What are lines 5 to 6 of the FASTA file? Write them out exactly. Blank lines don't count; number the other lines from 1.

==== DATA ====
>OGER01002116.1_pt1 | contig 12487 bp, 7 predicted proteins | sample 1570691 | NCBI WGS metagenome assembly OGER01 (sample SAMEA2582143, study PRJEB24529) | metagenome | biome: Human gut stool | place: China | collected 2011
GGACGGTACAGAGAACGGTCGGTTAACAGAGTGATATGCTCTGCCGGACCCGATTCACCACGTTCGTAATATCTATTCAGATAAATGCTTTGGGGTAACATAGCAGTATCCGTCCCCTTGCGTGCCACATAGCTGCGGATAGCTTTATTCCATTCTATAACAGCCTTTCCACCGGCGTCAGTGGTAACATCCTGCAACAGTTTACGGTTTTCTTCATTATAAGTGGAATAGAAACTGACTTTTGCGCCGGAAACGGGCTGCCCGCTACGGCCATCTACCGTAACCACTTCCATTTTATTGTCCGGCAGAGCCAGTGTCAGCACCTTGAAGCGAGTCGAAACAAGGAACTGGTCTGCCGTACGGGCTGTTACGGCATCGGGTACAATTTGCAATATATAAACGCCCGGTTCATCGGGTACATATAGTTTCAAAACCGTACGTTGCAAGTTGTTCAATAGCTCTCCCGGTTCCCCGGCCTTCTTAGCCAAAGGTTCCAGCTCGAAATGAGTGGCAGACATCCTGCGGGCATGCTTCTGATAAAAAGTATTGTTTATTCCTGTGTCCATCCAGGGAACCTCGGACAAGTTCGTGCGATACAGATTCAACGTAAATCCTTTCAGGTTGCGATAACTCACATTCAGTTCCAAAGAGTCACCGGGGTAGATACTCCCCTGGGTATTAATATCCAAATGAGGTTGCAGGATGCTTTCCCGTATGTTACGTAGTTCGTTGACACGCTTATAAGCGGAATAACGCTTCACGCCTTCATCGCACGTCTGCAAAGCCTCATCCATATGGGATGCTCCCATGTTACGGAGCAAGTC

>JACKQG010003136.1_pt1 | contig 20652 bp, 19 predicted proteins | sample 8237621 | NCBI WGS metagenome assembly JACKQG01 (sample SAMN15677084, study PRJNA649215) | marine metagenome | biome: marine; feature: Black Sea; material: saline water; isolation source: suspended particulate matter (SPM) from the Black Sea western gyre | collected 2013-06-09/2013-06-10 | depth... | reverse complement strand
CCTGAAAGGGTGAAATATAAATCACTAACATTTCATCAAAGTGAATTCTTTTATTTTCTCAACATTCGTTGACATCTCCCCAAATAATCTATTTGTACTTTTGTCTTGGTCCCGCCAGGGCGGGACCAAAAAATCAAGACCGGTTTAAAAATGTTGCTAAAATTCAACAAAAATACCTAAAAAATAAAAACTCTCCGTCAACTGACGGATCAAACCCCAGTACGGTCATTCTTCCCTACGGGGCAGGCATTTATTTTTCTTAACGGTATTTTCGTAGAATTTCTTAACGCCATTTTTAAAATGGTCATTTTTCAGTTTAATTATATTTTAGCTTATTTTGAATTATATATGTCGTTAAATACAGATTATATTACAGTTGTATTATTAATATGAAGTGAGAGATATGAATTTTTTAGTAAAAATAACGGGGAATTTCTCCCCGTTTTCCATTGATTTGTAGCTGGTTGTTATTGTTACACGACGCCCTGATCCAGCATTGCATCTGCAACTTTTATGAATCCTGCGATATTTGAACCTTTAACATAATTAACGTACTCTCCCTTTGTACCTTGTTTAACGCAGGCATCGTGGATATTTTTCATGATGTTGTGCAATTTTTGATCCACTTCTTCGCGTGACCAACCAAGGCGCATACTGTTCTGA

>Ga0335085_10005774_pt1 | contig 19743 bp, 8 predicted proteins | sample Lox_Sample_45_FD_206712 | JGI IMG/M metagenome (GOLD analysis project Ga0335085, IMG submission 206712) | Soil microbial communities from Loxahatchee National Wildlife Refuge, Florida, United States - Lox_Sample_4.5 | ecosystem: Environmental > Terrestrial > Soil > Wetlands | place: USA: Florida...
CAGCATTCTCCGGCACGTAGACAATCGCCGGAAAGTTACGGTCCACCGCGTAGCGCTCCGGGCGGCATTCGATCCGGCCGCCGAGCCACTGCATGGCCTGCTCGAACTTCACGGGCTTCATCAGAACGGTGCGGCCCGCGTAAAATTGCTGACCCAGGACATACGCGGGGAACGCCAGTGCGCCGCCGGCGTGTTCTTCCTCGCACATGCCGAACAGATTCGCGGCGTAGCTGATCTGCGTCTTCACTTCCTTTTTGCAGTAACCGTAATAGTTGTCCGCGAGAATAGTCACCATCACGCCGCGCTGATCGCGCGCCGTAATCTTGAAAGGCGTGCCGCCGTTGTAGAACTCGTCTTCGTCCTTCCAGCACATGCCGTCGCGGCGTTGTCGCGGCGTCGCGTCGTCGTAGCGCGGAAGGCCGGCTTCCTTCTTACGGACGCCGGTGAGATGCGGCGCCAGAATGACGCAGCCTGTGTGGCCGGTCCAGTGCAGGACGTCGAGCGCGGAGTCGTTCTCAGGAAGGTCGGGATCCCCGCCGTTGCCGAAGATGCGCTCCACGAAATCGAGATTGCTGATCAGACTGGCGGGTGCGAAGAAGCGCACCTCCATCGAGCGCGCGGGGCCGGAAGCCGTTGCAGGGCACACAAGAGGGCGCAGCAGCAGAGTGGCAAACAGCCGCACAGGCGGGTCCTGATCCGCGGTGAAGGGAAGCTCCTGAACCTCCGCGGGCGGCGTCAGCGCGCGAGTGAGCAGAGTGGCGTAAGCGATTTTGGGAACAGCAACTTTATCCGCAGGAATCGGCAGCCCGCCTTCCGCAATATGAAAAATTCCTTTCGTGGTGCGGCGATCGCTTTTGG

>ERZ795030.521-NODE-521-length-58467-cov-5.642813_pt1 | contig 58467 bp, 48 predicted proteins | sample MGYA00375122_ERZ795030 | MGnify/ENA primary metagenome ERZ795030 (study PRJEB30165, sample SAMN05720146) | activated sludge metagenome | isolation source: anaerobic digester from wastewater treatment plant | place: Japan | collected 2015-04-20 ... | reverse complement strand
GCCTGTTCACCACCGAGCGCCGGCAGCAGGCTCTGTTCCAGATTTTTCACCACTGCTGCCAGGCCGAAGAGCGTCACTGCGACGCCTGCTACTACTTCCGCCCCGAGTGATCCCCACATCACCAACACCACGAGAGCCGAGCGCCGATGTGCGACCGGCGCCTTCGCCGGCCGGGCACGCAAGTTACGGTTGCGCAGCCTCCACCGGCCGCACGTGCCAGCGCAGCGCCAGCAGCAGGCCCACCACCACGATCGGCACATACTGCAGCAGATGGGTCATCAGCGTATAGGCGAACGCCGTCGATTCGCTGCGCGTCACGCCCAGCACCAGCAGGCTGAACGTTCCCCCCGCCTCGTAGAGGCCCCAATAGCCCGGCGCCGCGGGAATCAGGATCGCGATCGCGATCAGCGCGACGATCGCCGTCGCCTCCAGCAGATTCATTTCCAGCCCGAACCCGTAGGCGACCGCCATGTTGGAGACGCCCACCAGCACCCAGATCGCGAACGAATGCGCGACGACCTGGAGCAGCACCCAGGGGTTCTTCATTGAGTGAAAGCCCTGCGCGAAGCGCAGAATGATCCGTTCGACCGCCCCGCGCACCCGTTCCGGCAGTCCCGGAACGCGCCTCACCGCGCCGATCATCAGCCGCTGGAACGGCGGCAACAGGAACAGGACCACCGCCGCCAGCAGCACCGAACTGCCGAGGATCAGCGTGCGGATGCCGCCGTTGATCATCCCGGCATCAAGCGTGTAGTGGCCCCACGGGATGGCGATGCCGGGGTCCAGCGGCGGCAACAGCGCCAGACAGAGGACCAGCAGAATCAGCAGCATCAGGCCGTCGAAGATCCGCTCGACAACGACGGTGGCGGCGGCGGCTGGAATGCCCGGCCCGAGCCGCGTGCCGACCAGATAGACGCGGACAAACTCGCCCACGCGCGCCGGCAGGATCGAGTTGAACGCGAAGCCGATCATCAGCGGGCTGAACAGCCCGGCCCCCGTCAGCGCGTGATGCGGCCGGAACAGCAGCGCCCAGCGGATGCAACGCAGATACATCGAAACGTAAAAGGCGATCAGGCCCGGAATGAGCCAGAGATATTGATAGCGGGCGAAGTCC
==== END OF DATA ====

>Ga0335085_10005774_pt1 | contig 19743 bp, 8 predicted proteins | sample Lox_Sample_45_FD_206712 | JGI IMG/M metagenome (GOLD analysis project Ga0335085, IMG submission 206712) | Soil microbial communities from Loxahatchee National Wildlife Refuge, Florida, United States - Lox_Sample_4.5 | ecosystem: Environmental > Terrestrial > Soil > Wetlands | place: USA: Florida...
CAGCATTCTCCGGCACGTAGACAATCGCCGGAAAGTTACGGTCCACCGCGTAGCGCTCCGGGCGGCATTCGATCCGGCCGCCGAGCCACTGCATGGCCTGCTCGAACTTCACGGGCTTCATCAGAACGGTGCGGCCCGCGTAAAATTGCTGACCCAGGACATACGCGGGGAACGCCAGTGCGCCGCCGGCGTGTTCTTCCTCGCACATGCCGAACAGATTCGCGGCGTAGCTGATCTGCGTCTTCACTTCCTTTTTGCAGTAACCGTAATAGTTGTCCGCGAGAATAGTCACCATCACGCCGCGCTGATCGCGCGCCGTAATCTTGAAAGGCGTGCCGCCGTTGTAGAACTCGTCTTCGTCCTTCCAGCACATGCCGTCGCGGCGTTGTCGCGGCGTCGCGTCGTCGTAGCGCGGAAGGCCGGCTTCCTTCTTACGGACGCCGGTGAGATGCGGCGCCAGAATGACGCAGCCTGTGTGGCCGGTCCAGTGCAGGACGTCGAGCGCGGAGTCGTTCTCAGGAAGGTCGGGATCCCCGCCGTTGCCGAAGATGCGCTCCACGAAATCGAGATTGCTGATCAGACTGGCGGGTGCGAAGAAGCGCACCTCCATCGAGCGCGCGGGGCCGGAAGCCGTTGCAGGGCACACAAGAGGGCGCAGCAGCAGAGTGGCAAACAGCCGCACAGGCGGGTCCTGATCCGCGGTGAAGGGAAGCTCCTGAACCTCCGCGGGCGGCGTCAGCGCGCGAGTGAGCAGAGTGGCGTAAGCGATTTTGGGAACAGCAACTTTATCCGCAGGAATCGGCAGCCCGCCTTCCGCAATATGAAAAATTCCTTTCGTGGTGCGGCGATCGCTTTTGG